Another Round of Summer Soccer

Heather is doing soccer again this year on Saturday mornings.  This week was her first week and it was hot.  Soccer starts at 10:50am and it was already over 90 degrees and climbing.  But she stayed hydrated and I used the time to work on my action photography skills.

It's interesting how a small change in camera settings can result in a dramatic change in image presentation.

I started with the shutter set to 1/100th of a second, which captured images like this:

The scene is representative, and fairly sharp.  You can see some motion in her hands and feet, but overall it is a static image.

Stretching the shutter to 1/25th of a second gives you a totally different result:

She's clearly moving, the background distractions are reduced via the motion blur and she becomes the uncontested focus of attention.  It's a much more interesting, dynamic image.

You can try using a wider aperture to reduce your depth of field to achieve similar separation between subject and background (which I've tried in the past), but that's tough in full sunlight.  You'll need filters to stop down the light and then capturing the subject in focus becomes difficult as your depth of field shrinks.

The trick here is to pan the camera with the subject throughout the shutter release.  It takes practice, but the results are worth it--which is why I've been practicing it.

Here's a couple more shots that came out decently.  In the first one, Heather is jumping over the pile of balls.  And in the second she is dribbling across the field.

10 Years with a 2007 Honda Civic LX

I got my 2007 Honda Civic LX in April 2007.  It's now just over ten years old and going strong.  I just passed 90,000 miles.  I fully expect it to keep going for another 10 years, though I may decide to swap it for an electric vehicle before it's totally worn out.

In 10 years I have had zero issues in terms of reliability or mechanical functionality.  It has received all services as scheduled by the built-in "Maintenance Minder" system.  It is on its third set of tires, its second set of brake pads, and its third battery (all counts include the factory-installed items).

Efficiency has been consistent though it appears to be slowly dropping, but that might be a false interpretation of the data as, since we bought the Odyssey, the Civic no longer goes on long trips and has none of the up-ticks in efficiency gained from long highway traveling.

The lifetime efficiency is 29.86 miles-per-gallon (total miles traveled divided by total gallons of gas consumed; not the average of the per-tank efficiencies).

The amount of driving I've done with the Civic has been quite consistent over the years.  You can see some areas of rapid increase which signify long car trips driven over just a few days or weeks.

Overall, it has been a great car, though not without some minor annoyances.

The minor annoyances

A few of the LED segments on the speedometer display flicker, especially in hot weather.  Probably a weak piece of solder or something that becomes inconsistent in the heat.  Slightly annoying, but not a big deal.

The driver-seat height adjustment seems to slowly sink back down.  The height adjustment is a pneumatic system (as far as I can tell) that I think slowly leaks out the air pressure and causes the seat to drop back down to the bottom.  I usually pump it back up once a month or so and I only move it up a centimeter or two so it's not a big deal.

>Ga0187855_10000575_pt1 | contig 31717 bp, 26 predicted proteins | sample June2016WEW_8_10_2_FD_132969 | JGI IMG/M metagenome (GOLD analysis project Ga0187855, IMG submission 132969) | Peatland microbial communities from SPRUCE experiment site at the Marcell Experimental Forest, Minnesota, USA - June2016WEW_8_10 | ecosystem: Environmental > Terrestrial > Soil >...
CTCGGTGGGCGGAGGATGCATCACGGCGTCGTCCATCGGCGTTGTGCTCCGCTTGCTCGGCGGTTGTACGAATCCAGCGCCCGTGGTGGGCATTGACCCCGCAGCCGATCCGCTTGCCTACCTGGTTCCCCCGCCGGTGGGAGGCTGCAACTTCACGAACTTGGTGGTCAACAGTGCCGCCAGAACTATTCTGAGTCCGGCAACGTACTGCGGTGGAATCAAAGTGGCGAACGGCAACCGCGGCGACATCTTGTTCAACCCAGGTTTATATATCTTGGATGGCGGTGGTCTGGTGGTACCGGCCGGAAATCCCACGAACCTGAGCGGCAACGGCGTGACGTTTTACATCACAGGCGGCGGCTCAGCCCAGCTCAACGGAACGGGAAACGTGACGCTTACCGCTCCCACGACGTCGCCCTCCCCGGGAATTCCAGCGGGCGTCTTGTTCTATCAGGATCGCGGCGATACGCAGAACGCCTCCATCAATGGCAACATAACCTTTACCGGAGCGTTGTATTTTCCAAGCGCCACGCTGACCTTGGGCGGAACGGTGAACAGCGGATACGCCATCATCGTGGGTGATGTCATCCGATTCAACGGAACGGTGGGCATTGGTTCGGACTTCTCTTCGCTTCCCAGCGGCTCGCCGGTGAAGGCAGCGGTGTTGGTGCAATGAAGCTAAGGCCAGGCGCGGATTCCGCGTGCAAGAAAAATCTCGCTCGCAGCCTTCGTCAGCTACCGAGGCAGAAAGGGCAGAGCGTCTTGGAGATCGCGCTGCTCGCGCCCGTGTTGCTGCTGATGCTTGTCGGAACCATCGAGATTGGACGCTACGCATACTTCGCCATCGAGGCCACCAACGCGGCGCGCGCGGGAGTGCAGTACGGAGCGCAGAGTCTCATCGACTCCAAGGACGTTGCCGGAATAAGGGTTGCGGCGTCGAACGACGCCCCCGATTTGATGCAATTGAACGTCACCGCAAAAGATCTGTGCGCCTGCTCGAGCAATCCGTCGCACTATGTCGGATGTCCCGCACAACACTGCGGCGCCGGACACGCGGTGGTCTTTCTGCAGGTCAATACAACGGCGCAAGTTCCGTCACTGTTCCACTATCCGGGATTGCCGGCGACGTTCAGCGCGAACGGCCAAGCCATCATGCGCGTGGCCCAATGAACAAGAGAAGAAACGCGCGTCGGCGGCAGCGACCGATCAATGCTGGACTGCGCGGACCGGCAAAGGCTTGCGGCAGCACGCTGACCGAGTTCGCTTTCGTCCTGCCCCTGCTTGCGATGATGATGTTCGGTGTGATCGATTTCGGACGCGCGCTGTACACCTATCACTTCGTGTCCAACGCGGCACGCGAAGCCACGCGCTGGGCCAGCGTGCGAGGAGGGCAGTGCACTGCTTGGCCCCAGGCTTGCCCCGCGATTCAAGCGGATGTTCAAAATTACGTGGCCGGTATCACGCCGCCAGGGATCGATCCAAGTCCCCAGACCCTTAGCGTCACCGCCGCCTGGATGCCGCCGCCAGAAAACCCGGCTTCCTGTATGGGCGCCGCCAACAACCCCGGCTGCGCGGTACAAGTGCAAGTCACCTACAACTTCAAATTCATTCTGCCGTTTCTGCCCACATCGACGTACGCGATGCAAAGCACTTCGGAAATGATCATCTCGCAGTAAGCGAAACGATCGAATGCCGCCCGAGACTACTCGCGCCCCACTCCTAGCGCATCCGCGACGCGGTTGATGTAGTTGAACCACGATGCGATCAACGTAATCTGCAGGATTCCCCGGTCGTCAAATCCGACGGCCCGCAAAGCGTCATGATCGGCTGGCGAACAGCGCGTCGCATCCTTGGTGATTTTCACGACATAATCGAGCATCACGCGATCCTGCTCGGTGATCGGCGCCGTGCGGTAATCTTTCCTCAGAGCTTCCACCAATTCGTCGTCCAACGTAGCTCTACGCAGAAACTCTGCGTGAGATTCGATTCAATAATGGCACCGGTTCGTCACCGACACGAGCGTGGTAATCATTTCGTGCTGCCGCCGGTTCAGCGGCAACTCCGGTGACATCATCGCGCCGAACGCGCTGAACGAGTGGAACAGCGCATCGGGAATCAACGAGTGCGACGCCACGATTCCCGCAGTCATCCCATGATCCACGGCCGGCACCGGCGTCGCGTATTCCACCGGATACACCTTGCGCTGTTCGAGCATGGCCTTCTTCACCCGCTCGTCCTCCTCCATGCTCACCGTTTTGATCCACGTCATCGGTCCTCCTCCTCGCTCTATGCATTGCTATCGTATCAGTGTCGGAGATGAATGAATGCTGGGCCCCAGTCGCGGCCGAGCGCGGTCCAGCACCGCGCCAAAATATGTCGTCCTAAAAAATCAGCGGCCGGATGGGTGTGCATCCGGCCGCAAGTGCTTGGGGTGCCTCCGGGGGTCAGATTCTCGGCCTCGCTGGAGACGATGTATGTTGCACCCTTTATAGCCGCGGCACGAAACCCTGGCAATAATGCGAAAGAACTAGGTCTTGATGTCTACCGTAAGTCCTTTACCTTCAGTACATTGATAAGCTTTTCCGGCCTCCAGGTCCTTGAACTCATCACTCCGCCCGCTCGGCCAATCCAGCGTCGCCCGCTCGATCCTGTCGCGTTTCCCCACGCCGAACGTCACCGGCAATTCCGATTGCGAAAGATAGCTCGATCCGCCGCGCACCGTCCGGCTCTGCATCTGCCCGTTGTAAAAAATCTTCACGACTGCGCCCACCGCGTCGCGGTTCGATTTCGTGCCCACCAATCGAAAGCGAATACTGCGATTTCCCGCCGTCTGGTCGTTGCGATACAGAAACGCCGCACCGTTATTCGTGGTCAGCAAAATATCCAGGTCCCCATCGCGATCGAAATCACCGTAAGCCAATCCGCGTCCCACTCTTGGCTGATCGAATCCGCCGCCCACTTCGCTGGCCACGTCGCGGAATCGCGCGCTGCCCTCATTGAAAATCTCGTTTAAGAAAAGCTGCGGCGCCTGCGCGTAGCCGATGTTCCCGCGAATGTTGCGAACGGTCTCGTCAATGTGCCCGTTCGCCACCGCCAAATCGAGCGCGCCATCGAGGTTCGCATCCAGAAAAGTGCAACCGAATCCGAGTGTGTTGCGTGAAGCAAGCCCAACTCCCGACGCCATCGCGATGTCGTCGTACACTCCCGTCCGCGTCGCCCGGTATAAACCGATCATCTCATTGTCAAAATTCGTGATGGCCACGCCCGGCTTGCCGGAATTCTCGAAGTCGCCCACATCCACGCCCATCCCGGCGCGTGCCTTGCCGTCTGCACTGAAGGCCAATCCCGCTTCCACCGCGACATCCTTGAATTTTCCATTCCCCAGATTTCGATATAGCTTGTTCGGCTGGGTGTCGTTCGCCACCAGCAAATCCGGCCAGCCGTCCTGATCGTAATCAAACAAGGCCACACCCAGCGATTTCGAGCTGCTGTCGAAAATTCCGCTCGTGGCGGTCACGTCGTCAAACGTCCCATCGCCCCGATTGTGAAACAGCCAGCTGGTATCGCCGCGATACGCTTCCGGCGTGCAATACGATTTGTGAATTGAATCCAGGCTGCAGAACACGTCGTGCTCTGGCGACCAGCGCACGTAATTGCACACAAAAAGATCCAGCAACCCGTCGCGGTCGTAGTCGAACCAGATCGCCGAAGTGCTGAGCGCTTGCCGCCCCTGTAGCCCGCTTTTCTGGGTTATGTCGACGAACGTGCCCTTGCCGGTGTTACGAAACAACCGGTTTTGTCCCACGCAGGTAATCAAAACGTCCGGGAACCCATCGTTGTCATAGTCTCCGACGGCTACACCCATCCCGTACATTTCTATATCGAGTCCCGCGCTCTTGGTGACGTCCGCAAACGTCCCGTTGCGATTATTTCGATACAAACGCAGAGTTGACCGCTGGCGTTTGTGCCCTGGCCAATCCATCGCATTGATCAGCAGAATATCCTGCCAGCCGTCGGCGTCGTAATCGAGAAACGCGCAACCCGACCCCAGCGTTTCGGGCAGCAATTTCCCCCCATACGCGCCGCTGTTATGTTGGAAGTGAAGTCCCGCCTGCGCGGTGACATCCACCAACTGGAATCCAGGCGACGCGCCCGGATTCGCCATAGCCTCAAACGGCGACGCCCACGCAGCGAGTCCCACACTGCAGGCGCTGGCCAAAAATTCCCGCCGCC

The driver-side window auto-retract system is overeager.  That's the system that prevents you from closing the window on an object when you use the "auto close" feature by pulling the switch all the way up.  The window will reach about an inch from closing and then retract back down.  Holding the switch overrides the auto-retract system.  So, again, slightly annoying, but not a big deal.

Honestly, those three things are the only functionality issues with the entire vehicle.  No mechanical issues, just minor annoyances.

Here I'm excluding recall work which could have affected the vehicle's reliability/safety, but was corrected for free and a priori to any incident.  The only particularly notable ones have been the possibly faulty O-ring on a speed sensor which may cause wheel failure and the faulty airbag inflater (part of the Takata recalls).  Both of which were corrected without issue.

The paint problem

The biggest problem with the car has been paint failure.  Several years ago Honda issued a voluntary recall due to an identified issue with paint longevity, but I misread the notice and missed the window to have them pay for some repainting.  Which may be somewhat moot.  The recall was for paint failure on the hood, roof, and trunk--which I had in great quantity--but I also had paint failure on the door panels and fenders.  I'm sure part of the problem was my not regularly cleaning and waxing the car, but even so, the paint should have held up better (which Honda admits).

In anticipation of owning the Civic for another 10 years I decided to get it repainted to both protect the metal and so it doesn't look terrible.

The first picture does not do a good job of exposing the differences from before (top) to after (bottom):

But once we start looking at the details it becomes obvious.  Left is before, right is after.

Top is before (obviously), bottom is after:

Here's to another 10 years!